Talent Pipeline Running Dry?
Here's How to Build One from The Ground Up
By Andy Medici
Finding talent has been a tall task for much of the past two years, but it’s been particularly tough for businesses that lacked a dedicated workforce pipeline.
Experts say those companies regularly found themselves missing out on candidates because they were too slow, too reactive or lacked the infrastructure to succeed in an intense, fast-paced hiring climate.
Even as the job market softens, experts say businesses can’t afford to ignore their workforce development efforts, as demographics suggest finding talent won’t be much easier in the years to come.
“Not unlike a fiber-optic cable installation in a new neighborhood, a talent pipeline starts with a keen understanding of what the core talent needs are, where those people could come from and, as importantly, where they might progress over time within the organization,” said Bill Catlette, a partner at leadership and employee engagement firm Contented Cow.
FedEx Corp., for example, requires mostly couriers and cargo handlers, while restaurants need servers and chefs, but managers also need to identify how employees could move through their organization over time and ensure they have candidates at all levels.
That all starts with the basic questions. What are you hiring for? What qualifications are absolutely necessary? What type of experience is mandatory?
Answering those questions is a critical part of the process, but they are only part of the equation.
Here are more tips on how to build a talent pipeline from scratch, straight from the experts.
Have the basics down pat
Does your company make a good first impression? Does it have a good logo and website? Have you put in place the right HR and payroll processes to hire new employees and onboard them correctly?
Jennifer Morehead, CEO of Flex HR, said these pieces are critical when bringing on new employees.
“It’s so crucial to think about the perceptions of these new potential employees before you start building a talent pipeline from scratch because it’s going to be a big effort,” Morehead said.
Mind your social media presence
Start posting open jobs on LinkedIn and share any openings on your company’s social media pages and, if using job sites, make sure you’re posting on several, said Sara Grimstead, regional vice president at Insperity Inc., an HR consulting firm.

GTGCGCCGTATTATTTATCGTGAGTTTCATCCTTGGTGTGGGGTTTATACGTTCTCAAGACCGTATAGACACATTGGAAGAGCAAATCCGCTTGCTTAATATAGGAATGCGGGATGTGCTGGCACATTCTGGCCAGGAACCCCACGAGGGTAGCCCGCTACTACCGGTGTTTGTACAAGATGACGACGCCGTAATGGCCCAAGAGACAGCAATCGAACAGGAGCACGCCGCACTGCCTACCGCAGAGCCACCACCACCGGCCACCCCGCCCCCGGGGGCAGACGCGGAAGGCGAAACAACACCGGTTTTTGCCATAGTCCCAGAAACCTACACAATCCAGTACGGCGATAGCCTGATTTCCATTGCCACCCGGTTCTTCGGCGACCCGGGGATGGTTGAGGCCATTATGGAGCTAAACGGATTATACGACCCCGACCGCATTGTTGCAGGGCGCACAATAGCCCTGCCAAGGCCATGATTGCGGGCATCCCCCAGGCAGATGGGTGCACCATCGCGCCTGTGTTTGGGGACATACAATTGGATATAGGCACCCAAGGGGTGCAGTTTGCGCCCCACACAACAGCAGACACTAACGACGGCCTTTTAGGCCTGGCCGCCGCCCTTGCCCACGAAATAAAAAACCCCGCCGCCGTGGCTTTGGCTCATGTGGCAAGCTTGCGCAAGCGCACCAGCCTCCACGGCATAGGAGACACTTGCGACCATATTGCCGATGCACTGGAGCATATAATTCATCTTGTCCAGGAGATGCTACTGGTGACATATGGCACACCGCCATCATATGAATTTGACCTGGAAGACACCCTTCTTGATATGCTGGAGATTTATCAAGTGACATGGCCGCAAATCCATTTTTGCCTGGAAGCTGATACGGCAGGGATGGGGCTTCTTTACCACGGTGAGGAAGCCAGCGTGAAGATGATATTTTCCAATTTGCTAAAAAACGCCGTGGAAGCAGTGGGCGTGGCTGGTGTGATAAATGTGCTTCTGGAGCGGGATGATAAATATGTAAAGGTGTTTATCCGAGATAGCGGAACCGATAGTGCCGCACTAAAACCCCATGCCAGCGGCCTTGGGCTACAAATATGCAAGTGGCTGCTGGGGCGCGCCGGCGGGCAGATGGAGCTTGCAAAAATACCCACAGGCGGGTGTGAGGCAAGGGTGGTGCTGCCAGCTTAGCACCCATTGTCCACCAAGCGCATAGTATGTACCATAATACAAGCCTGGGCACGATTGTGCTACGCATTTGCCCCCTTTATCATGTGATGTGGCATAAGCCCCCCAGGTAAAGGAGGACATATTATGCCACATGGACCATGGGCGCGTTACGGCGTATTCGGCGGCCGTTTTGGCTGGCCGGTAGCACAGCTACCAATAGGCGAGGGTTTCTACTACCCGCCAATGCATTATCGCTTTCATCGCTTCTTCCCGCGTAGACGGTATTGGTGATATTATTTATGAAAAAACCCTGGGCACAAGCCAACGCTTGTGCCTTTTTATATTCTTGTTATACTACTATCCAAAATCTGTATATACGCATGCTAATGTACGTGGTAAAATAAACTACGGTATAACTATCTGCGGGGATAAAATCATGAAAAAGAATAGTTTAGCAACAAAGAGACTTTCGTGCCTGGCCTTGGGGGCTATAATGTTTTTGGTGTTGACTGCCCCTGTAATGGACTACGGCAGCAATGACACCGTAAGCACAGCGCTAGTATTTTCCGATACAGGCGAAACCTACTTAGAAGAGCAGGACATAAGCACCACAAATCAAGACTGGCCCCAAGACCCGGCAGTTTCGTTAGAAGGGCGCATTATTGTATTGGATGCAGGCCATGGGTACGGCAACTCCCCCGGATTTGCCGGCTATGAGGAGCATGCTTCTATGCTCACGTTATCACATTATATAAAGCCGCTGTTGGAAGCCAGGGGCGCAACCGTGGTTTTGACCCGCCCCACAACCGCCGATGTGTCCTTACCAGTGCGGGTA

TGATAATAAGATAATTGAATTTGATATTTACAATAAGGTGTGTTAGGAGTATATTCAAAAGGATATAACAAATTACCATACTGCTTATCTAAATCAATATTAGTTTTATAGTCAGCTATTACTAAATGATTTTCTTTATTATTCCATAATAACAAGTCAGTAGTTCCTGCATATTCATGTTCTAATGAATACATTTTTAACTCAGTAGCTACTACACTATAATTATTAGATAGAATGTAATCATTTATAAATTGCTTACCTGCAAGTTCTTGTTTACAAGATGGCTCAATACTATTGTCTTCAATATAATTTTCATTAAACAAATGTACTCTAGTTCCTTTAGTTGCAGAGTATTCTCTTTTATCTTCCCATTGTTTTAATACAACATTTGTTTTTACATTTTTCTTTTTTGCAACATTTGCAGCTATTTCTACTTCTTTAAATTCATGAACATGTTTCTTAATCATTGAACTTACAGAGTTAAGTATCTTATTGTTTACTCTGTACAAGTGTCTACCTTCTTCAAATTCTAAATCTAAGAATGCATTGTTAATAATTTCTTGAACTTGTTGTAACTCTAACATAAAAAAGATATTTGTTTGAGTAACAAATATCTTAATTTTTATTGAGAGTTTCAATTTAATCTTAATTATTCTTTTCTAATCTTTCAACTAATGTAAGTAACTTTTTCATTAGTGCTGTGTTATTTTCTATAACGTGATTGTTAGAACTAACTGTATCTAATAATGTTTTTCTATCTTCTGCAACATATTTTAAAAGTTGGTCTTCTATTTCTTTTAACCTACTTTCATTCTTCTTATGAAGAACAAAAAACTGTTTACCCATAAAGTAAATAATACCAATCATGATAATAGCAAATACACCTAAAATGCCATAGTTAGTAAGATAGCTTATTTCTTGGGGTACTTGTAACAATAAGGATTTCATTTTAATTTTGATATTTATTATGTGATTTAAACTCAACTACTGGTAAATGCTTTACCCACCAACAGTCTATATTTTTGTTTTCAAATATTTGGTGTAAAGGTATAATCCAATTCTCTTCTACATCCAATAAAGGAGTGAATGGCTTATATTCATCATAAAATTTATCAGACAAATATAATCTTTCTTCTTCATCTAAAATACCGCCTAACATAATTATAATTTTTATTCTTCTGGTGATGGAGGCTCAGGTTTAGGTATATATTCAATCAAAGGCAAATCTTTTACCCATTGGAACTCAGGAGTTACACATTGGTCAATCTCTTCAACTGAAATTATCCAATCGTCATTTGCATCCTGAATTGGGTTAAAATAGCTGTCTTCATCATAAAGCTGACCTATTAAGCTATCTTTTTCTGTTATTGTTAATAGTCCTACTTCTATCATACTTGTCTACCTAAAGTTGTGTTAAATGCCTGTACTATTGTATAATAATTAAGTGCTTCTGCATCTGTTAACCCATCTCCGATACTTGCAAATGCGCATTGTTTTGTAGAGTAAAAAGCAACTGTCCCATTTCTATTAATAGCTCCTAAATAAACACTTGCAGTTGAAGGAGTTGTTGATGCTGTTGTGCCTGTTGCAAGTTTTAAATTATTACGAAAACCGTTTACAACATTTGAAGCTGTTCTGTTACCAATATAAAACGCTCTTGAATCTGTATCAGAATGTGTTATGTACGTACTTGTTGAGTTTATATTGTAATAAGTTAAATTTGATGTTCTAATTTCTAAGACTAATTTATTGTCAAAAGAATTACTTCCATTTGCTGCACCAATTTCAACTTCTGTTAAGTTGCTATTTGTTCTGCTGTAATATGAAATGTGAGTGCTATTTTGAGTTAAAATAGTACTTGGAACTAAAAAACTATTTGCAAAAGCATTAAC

She stressed companies should also use Glassdoor, an employer review website, to check out what their organization’s reputation looks like.
“Prior to establishing a recruiting process, employers should read their reviews and reply to them. This demonstrates they listen to employees and act on the constructive criticism provided. A negative reputation online can deter candidates,” Grimstead said.
Go to in-person recruitment events
Companies should also have a presence at recruitment events within their community to help meet multiple candidates quickly and decide which ones would be good for a formal interview.
Consider an internship or apprenticeship program
A short-term internship or long-term training program can help develop an untrained candidate into a potential new hire. While not great for urgent staffing needs, it could help create a pipeline of future talent for the company in a setting that allows them to prove themselves, Grimstead said.
Build an email list of potential candidates
Kendra Nicastro, director of business development and marketing at health-care staffing and recruiting firm LeaderStat, said her company identifies where their workers will be spending their time, whether that’s Facebook or in-person industry events. They then offer up a chance to sign up to receive emails on upcoming potential jobs.
Participating in industry events also allows them to get a list of attendees and to create email campaigns around open jobs.
“The emails we send are not all promotional but instead educational and will include links to articles tailored to that audience, such as leadership blog articles when we are looking for executive level candidates, job searching tips, what to look for when selecting a recruitment firm, etc.,” Nicastro said in an email. “This helps us stay top of mind so when that individual is ready to make a career change, they remember LeaderStat.”
Companies need to make sure they get it right, too, because a bad hiring and onboarding process can send that worker running for the exits, according to a Paychex Inc. survey.
While about 50% of newly hired employees said they planned to quit their job soon, that number rose to 80% from those who said they felt undertrained for the job. Only 7% of those who felt well-trained from their onboarding said they planned to leave their job soon.
Source: Charlotte Business Journal